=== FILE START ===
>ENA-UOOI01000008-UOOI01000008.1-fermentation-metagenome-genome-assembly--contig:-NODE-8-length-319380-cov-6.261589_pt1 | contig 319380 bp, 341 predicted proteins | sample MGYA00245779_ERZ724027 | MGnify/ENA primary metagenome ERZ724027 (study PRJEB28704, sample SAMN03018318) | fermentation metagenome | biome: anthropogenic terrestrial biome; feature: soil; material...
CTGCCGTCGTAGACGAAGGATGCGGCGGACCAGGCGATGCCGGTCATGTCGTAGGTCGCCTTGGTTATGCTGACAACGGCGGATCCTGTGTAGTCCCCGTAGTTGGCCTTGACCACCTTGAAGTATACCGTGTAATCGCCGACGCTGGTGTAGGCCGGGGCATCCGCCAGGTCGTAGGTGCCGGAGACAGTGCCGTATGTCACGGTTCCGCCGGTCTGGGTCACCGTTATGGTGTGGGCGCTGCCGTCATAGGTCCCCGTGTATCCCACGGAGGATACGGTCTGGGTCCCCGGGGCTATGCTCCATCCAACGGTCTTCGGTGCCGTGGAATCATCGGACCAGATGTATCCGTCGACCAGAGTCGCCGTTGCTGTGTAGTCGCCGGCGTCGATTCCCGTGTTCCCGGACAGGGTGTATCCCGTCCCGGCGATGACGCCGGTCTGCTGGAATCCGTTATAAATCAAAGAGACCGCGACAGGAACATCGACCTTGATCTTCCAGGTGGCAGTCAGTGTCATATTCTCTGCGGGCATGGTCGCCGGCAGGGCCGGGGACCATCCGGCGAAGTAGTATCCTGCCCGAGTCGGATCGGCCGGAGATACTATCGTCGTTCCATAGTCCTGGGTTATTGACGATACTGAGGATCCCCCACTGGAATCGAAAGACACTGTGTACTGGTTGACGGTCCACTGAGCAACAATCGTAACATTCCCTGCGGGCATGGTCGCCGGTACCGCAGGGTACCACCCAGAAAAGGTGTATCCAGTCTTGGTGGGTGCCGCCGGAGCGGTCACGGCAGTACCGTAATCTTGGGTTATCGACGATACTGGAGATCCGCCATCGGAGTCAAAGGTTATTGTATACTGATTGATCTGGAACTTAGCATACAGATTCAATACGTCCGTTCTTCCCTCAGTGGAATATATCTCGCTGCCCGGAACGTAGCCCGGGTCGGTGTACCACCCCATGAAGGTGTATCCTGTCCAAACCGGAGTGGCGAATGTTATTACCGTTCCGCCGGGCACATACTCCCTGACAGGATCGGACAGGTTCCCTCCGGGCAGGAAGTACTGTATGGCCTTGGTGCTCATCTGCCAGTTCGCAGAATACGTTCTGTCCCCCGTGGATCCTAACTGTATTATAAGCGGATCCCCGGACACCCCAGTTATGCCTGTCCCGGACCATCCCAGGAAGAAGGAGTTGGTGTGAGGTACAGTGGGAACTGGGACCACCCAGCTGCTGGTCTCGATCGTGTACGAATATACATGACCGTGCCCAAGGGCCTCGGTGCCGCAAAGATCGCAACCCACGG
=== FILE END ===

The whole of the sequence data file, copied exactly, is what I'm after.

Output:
>ENA-UOOI01000008-UOOI01000008.1-fermentation-metagenome-genome-assembly--contig:-NODE-8-length-319380-cov-6.261589_pt1 | contig 319380 bp, 341 predicted proteins | sample MGYA00245779_ERZ724027 | MGnify/ENA primary metagenome ERZ724027 (study PRJEB28704, sample SAMN03018318) | fermentation metagenome | biome: anthropogenic terrestrial biome; feature: soil; material...
CTGCCGTCGTAGACGAAGGATGCGGCGGACCAGGCGATGCCGGTCATGTCGTAGGTCGCCTTGGTTATGCTGACAACGGCGGATCCTGTGTAGTCCCCGTAGTTGGCCTTGACCACCTTGAAGTATACCGTGTAATCGCCGACGCTGGTGTAGGCCGGGGCATCCGCCAGGTCGTAGGTGCCGGAGACAGTGCCGTATGTCACGGTTCCGCCGGTCTGGGTCACCGTTATGGTGTGGGCGCTGCCGTCATAGGTCCCCGTGTATCCCACGGAGGATACGGTCTGGGTCCCCGGGGCTATGCTCCATCCAACGGTCTTCGGTGCCGTGGAATCATCGGACCAGATGTATCCGTCGACCAGAGTCGCCGTTGCTGTGTAGTCGCCGGCGTCGATTCCCGTGTTCCCGGACAGGGTGTATCCCGTCCCGGCGATGACGCCGGTCTGCTGGAATCCGTTATAAATCAAAGAGACCGCGACAGGAACATCGACCTTGATCTTCCAGGTGGCAGTCAGTGTCATATTCTCTGCGGGCATGGTCGCCGGCAGGGCCGGGGACCATCCGGCGAAGTAGTATCCTGCCCGAGTCGGATCGGCCGGAGATACTATCGTCGTTCCATAGTCCTGGGTTATTGACGATACTGAGGATCCCCCACTGGAATCGAAAGACACTGTGTACTGGTTGACGGTCCACTGAGCAACAATCGTAACATTCCCTGCGGGCATGGTCGCCGGTACCGCAGGGTACCACCCAGAAAAGGTGTATCCAGTCTTGGTGGGTGCCGCCGGAGCGGTCACGGCAGTACCGTAATCTTGGGTTATCGACGATACTGGAGATCCGCCATCGGAGTCAAAGGTTATTGTATACTGATTGATCTGGAACTTAGCATACAGATTCAATACGTCCGTTCTTCCCTCAGTGGAATATATCTCGCTGCCCGGAACGTAGCCCGGGTCGGTGTACCACCCCATGAAGGTGTATCCTGTCCAAACCGGAGTGGCGAATGTTATTACCGTTCCGCCGGGCACATACTCCCTGACAGGATCGGACAGGTTCCCTCCGGGCAGGAAGTACTGTATGGCCTTGGTGCTCATCTGCCAGTTCGCAGAATACGTTCTGTCCCCCGTGGATCCTAACTGTATTATAAGCGGATCCCCGGACACCCCAGTTATGCCTGTCCCGGACCATCCCAGGAAGAAGGAGTTGGTGTGAGGTACAGTGGGAACTGGGACCACCCAGCTGCTGGTCTCGATCGTGTACGAATATACATGACCGTGCCCAAGGGCCTCGGTGCCGCAAAGATCGCAACCCACGG